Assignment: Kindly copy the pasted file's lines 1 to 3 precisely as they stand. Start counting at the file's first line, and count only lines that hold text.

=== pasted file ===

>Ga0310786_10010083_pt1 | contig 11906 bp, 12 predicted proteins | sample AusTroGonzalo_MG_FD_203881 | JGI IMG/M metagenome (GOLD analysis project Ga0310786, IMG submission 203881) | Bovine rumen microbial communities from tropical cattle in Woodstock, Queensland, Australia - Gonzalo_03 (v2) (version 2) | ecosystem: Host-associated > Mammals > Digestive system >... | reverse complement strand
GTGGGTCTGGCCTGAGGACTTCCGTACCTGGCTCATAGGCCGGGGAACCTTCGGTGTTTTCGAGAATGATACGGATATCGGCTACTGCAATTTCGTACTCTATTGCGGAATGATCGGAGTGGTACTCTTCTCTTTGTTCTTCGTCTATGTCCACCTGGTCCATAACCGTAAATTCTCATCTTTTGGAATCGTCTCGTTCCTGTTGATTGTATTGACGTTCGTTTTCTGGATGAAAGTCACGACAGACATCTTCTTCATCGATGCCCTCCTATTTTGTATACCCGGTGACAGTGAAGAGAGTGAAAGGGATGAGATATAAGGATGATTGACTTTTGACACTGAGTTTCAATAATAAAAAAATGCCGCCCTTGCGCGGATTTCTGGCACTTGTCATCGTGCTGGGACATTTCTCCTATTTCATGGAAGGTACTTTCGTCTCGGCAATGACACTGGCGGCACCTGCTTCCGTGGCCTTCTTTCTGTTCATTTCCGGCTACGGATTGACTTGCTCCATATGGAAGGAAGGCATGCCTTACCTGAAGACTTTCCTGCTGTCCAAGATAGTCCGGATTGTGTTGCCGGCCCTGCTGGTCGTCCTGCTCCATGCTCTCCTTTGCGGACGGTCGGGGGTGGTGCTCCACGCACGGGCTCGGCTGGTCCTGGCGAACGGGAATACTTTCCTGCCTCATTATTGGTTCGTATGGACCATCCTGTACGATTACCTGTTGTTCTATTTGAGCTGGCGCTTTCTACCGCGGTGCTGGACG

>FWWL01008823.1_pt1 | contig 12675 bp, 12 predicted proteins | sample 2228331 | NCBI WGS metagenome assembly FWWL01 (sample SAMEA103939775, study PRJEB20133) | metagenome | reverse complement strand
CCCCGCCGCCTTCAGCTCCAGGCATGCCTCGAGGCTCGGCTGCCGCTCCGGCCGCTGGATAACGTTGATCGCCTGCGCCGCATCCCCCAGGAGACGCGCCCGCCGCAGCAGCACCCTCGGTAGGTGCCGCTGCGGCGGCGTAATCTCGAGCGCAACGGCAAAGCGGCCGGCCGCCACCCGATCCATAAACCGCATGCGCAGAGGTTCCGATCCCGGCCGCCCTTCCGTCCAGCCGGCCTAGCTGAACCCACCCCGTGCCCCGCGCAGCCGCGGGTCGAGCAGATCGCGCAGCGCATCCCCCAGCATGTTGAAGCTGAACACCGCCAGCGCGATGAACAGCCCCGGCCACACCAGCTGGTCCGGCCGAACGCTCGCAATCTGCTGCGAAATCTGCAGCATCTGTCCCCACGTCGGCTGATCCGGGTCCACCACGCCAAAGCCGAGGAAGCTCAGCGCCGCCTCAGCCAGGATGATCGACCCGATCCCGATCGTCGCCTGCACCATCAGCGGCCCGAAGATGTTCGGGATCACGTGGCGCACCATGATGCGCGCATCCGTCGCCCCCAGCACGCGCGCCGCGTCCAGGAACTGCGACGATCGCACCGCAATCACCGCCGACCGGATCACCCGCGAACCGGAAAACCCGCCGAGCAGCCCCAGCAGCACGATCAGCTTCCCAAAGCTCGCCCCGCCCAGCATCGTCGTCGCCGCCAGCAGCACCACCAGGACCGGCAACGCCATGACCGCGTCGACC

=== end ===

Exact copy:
>Ga0310786_10010083_pt1 | contig 11906 bp, 12 predicted proteins | sample AusTroGonzalo_MG_FD_203881 | JGI IMG/M metagenome (GOLD analysis project Ga0310786, IMG submission 203881) | Bovine rumen microbial communities from tropical cattle in Woodstock, Queensland, Australia - Gonzalo_03 (v2) (version 2) | ecosystem: Host-associated > Mammals > Digestive system >... | reverse complement strand
GTGGGTCTGGCCTGAGGACTTCCGTACCTGGCTCATAGGCCGGGGAACCTTCGGTGTTTTCGAGAATGATACGGATATCGGCTACTGCAATTTCGTACTCTATTGCGGAATGATCGGAGTGGTACTCTTCTCTTTGTTCTTCGTCTATGTCCACCTGGTCCATAACCGTAAATTCTCATCTTTTGGAATCGTCTCGTTCCTGTTGATTGTATTGACGTTCGTTTTCTGGATGAAAGTCACGACAGACATCTTCTTCATCGATGCCCTCCTATTTTGTATACCCGGTGACAGTGAAGAGAGTGAAAGGGATGAGATATAAGGATGATTGACTTTTGACACTGAGTTTCAATAATAAAAAAATGCCGCCCTTGCGCGGATTTCTGGCACTTGTCATCGTGCTGGGACATTTCTCCTATTTCATGGAAGGTACTTTCGTCTCGGCAATGACACTGGCGGCACCTGCTTCCGTGGCCTTCTTTCTGTTCATTTCCGGCTACGGATTGACTTGCTCCATATGGAAGGAAGGCATGCCTTACCTGAAGACTTTCCTGCTGTCCAAGATAGTCCGGATTGTGTTGCCGGCCCTGCTGGTCGTCCTGCTCCATGCTCTCCTTTGCGGACGGTCGGGGGTGGTGCTCCACGCACGGGCTCGGCTGGTCCTGGCGAACGGGAATACTTTCCTGCCTCATTATTGGTTCGTATGGACCATCCTGTACGATTACCTGTTGTTCTATTTGAGCTGGCGCTTTCTACCGCGGTGCTGGACG

>FWWL01008823.1_pt1 | contig 12675 bp, 12 predicted proteins | sample 2228331 | NCBI WGS metagenome assembly FWWL01 (sample SAMEA103939775, study PRJEB20133) | metagenome | reverse complement strand